“Defund the police” is the latest rallying cry from protesters throughout the U.S., still reeling over the deaths of George Floyd and Breonna Taylor at the hands of police. And while the concept of defunding police departments is about limiting their authority, it’s also about reallocating that money towards social services that communities are desperate for.

In Boston, on Wednesday, protesters called for Mayor Marty Walsh, along with the Boston City Council, to cut 10 percent of BPD funding — around $41 million — from the city's budget. Others pointed to the department's $60 million overtime budget as an area worth trimming.

On Thursday, former Mass. Secretary of Education Paul Reville called in to Boston Public Radio, where he discussed the ways that reallocated money could better serve students and educators across the Commonwealth.

Reville began by acknowledging that most state education advocates would gladly accept more funding, but said that "competing priorities for that kind of money would have interesting side effects, and positive side effects for school.”

The first example he gave was mental health services, explaining that “police departments spend a lot of time dealing with people with mental health issues.”

He noted that many schools strain to accomodate mental health issues, too.

“Before Covid,” he said, "the number one problem you’d hear from school superintendents across Massachusetts [and] across the country is, 'we’ve got mental health issues coming in the door with our students every day, that we’re overwhelmed with, and can’t cope with.’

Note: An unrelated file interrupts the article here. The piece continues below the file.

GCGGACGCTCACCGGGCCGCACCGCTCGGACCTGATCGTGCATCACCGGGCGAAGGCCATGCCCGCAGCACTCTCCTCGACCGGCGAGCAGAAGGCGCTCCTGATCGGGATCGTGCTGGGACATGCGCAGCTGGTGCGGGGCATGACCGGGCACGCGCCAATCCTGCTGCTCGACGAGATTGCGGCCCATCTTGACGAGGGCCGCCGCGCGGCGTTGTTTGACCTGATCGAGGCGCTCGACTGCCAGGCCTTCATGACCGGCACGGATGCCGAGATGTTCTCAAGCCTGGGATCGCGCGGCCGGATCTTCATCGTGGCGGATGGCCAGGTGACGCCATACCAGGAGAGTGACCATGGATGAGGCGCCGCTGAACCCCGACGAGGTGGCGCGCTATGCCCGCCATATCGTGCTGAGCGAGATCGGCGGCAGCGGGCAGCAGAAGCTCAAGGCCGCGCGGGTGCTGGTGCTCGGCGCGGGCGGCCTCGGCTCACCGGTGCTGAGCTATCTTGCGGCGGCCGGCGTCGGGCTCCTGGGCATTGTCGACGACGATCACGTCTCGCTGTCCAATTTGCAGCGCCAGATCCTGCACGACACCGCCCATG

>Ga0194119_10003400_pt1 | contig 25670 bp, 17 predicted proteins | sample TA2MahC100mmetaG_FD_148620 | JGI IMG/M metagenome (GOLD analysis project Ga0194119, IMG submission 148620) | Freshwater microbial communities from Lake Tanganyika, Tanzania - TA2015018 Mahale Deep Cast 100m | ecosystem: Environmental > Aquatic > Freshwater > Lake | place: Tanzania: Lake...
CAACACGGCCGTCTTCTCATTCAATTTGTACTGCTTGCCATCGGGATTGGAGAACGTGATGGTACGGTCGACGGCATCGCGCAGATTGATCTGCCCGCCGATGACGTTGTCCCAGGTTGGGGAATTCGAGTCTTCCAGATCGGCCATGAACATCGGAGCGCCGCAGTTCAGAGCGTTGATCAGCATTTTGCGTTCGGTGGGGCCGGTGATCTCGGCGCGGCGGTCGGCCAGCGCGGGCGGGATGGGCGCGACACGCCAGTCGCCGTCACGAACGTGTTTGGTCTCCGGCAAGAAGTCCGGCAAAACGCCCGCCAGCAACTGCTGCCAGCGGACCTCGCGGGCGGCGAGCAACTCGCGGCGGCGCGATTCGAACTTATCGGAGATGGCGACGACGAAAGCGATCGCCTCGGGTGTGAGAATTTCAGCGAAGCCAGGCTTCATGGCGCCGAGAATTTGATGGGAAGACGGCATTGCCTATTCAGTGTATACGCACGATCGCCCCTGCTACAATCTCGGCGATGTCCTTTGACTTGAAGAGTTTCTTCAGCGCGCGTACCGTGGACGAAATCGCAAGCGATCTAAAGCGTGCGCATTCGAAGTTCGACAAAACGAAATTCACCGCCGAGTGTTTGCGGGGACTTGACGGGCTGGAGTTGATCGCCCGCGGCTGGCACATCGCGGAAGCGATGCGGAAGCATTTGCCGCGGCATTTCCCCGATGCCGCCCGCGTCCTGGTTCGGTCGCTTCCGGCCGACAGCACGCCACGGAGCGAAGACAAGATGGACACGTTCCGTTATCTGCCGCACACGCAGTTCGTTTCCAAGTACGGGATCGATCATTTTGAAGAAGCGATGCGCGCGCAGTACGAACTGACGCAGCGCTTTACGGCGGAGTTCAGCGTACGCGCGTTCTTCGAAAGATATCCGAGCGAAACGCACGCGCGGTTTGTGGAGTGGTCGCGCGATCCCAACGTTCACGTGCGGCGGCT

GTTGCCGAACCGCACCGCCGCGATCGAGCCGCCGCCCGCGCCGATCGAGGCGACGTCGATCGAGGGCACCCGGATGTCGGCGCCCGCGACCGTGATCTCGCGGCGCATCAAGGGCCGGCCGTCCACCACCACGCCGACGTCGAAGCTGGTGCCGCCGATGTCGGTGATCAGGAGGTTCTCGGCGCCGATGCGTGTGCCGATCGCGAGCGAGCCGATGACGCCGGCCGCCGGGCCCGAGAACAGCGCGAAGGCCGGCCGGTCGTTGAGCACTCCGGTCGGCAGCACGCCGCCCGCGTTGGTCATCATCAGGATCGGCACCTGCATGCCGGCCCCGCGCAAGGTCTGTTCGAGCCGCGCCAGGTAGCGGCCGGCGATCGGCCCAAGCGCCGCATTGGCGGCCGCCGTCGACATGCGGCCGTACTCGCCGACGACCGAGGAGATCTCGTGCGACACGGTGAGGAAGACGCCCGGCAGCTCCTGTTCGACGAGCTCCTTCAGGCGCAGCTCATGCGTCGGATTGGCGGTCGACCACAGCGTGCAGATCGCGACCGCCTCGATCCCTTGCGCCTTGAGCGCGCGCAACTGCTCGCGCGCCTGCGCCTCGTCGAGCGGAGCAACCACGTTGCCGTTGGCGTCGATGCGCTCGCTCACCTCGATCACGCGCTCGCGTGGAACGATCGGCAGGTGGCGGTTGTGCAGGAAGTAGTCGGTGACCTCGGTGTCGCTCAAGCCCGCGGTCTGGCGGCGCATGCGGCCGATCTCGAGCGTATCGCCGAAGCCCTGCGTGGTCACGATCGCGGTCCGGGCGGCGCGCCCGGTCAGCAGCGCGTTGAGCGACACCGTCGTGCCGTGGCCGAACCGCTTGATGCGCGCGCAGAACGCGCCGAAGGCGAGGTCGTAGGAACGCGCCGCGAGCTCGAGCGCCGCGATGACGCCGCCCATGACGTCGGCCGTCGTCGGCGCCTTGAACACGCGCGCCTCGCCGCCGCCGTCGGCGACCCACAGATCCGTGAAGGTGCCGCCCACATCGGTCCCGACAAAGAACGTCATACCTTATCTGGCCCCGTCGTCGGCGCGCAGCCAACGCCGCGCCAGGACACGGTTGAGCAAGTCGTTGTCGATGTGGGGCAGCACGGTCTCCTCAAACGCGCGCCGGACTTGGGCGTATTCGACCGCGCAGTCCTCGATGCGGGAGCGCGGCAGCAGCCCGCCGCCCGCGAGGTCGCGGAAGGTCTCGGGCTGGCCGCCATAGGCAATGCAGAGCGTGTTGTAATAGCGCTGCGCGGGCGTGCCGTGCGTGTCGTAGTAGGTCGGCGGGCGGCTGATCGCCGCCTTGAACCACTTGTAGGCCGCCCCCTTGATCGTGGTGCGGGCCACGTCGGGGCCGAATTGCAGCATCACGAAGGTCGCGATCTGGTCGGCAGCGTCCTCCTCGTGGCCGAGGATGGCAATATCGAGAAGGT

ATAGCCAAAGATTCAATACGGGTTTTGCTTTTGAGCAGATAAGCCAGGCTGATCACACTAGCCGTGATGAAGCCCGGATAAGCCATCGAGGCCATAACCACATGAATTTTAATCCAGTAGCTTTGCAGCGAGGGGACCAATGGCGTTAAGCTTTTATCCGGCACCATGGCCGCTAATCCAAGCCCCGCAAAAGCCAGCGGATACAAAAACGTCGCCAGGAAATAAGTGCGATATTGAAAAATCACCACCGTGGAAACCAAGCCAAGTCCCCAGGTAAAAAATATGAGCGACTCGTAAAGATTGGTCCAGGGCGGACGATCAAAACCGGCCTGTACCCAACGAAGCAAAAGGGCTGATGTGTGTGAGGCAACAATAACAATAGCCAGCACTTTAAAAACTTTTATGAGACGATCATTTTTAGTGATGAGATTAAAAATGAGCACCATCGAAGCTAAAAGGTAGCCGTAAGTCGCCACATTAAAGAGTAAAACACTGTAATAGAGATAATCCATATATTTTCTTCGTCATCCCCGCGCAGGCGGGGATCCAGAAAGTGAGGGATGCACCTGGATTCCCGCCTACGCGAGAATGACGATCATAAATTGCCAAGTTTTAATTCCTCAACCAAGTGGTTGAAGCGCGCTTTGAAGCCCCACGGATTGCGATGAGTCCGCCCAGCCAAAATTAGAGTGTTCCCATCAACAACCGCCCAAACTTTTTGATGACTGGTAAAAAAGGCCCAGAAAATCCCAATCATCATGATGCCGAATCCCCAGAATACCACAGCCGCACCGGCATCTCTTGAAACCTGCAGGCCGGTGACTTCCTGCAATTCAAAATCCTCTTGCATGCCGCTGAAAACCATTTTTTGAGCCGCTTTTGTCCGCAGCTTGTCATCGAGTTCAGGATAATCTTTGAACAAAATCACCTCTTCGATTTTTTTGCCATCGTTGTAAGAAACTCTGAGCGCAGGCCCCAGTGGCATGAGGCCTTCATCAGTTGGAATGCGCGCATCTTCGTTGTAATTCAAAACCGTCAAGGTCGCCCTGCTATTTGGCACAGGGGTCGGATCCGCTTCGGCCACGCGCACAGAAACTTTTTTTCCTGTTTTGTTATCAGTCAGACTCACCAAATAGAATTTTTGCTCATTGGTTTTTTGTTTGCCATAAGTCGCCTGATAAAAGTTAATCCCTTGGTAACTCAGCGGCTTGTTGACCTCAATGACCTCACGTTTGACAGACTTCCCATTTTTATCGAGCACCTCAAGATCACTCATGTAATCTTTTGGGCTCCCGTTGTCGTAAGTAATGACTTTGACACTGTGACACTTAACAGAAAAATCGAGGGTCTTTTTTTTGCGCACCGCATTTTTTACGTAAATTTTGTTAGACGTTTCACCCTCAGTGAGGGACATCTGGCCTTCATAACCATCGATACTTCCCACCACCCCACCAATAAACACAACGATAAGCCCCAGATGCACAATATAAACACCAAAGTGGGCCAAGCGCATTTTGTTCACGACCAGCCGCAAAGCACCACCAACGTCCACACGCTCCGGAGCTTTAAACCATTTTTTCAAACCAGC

“If some of this money were to go to a better mental health system, that would have benefits for not just people on the street but families and children going to school — that would be a big help to school departments right there,” he said.

Other major areas critically in need of resources, Reville said, are housing and food stability.

"If some of that money could go towards stabilizing housing for families so kids could come to school from a stable living environment, instead of moving every couple of months and having all the disruption that goes along with that... or if money could go to food, and alleviating the food deserts that we have and the food insecurity… all those things would add up to very positive sort of outcomes for schools," he said.

Paul Reville is former state secretary of education and a professor at Harvard University’s Graduate School of Education, where he also runs the Education Redesign Lab. His latest book is "Broader, Bolder, Better: How Schools and Communities Help Students Overcome the Disadvantages of Poverty."